Genetic polymorphisms linked to poor melanoma outcomes

April 3, 2007

Washington - Certain variants in the interleukin 10 (IL-10) promoter region can predict poor outcomes in patients with malignant melanoma, including tumor ulceration and recurrence, suggests research presented at the recent 60th annual meeting of the Society of Surgical Oncology, here.

Washington - Certain variants in the interleukin 10 (IL-10) promoter region can predict poor outcomes in patients with malignant melanoma, including tumor ulceration and recurrence, suggests research presented at the recent 60th annual meeting of the Society of Surgical Oncology, here.

The research, conducted at the University of Texas M.D. Anderson Cancer Center, is based on a genomic study of 146 patients with melanoma of all stages, according to Web-based news source docguide.com.

The study’s main finding was that a particular haplotype called ATA is associated with substantial increases in rates of ulceration and recurrence after treatment.

The researchers previously identified three locations in the IL-10 promoter sequence as candidate prognostic markers. IL-10 has both immunoregulatory and angiogenic activity, and previous studies have linked variants in the IL-10 promoter to cancer susceptibility and prognosis.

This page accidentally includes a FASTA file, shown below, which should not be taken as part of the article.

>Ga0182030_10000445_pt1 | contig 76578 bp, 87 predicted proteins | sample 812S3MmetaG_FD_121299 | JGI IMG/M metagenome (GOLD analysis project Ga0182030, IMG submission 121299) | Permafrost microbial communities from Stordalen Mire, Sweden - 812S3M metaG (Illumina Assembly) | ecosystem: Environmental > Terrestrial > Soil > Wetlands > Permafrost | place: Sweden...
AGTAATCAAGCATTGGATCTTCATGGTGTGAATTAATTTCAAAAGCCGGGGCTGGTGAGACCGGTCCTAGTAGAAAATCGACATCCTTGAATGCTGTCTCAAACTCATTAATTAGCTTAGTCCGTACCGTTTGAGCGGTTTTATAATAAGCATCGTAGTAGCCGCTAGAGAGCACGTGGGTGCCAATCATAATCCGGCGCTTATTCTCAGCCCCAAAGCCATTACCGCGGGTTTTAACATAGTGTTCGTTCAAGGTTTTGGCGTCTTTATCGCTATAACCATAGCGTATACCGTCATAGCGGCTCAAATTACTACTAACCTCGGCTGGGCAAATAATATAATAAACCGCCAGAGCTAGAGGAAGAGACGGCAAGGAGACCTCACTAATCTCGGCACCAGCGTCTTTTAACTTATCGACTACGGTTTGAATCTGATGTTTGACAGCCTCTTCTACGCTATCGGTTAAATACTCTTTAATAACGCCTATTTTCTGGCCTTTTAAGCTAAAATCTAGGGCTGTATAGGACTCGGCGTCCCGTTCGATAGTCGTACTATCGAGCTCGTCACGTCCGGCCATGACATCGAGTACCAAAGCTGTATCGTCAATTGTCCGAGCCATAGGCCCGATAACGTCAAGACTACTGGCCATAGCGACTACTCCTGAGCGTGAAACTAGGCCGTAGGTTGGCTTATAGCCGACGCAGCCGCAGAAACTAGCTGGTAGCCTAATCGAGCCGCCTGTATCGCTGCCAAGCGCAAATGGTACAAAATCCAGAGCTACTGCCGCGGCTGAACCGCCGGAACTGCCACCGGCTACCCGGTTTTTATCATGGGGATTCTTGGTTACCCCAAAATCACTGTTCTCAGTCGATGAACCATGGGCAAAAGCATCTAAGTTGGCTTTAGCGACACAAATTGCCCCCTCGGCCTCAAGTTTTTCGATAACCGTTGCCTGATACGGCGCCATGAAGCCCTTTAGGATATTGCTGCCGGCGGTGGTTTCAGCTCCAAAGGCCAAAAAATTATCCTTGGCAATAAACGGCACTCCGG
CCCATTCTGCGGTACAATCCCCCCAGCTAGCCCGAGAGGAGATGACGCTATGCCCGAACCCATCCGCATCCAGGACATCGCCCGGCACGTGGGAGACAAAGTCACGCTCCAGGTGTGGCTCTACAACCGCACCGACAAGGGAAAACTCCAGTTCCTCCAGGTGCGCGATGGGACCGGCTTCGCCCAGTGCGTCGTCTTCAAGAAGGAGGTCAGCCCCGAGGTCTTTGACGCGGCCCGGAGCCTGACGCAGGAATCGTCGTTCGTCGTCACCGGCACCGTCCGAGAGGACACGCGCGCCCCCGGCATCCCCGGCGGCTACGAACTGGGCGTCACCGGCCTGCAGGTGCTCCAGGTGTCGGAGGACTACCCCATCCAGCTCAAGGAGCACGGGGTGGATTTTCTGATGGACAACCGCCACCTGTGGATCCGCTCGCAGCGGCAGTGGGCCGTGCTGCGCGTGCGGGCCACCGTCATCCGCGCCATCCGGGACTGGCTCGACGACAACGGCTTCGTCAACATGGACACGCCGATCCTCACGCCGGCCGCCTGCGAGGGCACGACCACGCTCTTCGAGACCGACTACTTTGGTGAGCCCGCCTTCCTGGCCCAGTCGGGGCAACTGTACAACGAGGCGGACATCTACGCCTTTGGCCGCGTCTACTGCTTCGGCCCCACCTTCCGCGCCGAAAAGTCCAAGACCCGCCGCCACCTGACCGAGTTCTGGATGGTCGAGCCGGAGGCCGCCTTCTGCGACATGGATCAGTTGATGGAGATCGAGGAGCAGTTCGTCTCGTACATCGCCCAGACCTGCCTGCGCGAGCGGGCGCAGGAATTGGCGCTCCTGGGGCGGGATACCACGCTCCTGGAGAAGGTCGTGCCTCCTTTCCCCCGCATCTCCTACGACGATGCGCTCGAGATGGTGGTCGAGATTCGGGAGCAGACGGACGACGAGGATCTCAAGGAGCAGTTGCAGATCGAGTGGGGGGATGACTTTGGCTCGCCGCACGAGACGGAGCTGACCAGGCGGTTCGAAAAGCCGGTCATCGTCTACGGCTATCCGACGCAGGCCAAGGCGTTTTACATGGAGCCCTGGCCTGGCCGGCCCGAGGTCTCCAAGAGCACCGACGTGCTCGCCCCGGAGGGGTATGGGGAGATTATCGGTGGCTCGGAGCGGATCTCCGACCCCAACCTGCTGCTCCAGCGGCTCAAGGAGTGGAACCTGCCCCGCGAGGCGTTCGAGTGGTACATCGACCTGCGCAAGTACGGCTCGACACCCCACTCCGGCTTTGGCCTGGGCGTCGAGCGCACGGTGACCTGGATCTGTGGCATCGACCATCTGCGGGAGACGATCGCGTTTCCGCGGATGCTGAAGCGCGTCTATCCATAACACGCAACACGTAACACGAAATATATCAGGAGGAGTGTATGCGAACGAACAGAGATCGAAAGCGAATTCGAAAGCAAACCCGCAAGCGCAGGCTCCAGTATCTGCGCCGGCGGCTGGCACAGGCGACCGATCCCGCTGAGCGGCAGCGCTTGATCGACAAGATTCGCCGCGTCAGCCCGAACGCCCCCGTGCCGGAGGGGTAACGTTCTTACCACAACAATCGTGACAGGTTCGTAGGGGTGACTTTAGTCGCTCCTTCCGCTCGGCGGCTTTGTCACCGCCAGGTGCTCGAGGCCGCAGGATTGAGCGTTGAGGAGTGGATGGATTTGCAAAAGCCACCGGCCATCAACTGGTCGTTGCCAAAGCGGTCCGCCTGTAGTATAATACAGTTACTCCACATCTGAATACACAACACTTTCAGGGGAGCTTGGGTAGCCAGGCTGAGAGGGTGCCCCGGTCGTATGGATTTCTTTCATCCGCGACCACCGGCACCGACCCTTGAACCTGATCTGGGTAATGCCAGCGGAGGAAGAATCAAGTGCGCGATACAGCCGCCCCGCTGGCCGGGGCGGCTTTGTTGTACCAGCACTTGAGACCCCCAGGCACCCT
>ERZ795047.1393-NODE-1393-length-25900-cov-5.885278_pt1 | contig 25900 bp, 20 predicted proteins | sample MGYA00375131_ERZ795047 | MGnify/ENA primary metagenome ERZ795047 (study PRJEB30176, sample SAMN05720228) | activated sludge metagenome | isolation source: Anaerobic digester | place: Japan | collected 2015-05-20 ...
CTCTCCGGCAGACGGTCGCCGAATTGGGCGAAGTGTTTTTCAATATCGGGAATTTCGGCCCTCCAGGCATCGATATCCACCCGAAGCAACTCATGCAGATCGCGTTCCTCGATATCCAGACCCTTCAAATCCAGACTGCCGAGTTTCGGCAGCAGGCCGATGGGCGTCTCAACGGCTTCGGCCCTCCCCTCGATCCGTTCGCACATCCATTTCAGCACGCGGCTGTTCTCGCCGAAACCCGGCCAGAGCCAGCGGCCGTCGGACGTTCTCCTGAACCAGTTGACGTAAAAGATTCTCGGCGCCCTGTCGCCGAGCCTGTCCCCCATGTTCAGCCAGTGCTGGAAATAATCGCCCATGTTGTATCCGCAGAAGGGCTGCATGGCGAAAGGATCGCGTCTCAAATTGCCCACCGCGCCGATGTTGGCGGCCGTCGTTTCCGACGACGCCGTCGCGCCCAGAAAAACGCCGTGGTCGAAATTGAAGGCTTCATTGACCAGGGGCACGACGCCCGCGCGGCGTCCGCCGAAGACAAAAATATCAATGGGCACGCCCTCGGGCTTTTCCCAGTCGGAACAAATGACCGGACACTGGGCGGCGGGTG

More recent analysis showed that variants in two of the three genes were closely coupled, so that there were just three possible gene combinations worthy of study: ATA, ACC and GCC.

The new study found that ATA, seen in 60 participant patients (41 percent of the total), was a powerful predictor of tumor ulceration. Three-quarters of those with two copies of the ATA haplotype developed ulceration, compared with no patients with two copies of the ACC combination. Among the 114 patients in the trial whose tumor-ulceration status was recorded, 23 percent developed ulceration.

Similarly, multivariate analysis identified ATA homozygosity as effectively predicting post-treatment disease recurrence - making it a substantially better predictor than such standard factors as tumor thickness, disease stage and sentinel lymph-node involvement.

“Identification of clinically relevant polymorphisms may allow more accurate selection of high-risk patients,” the study’s authors conclude, adding that the results suggest IL-10 may also provide targets for new melanoma therapies.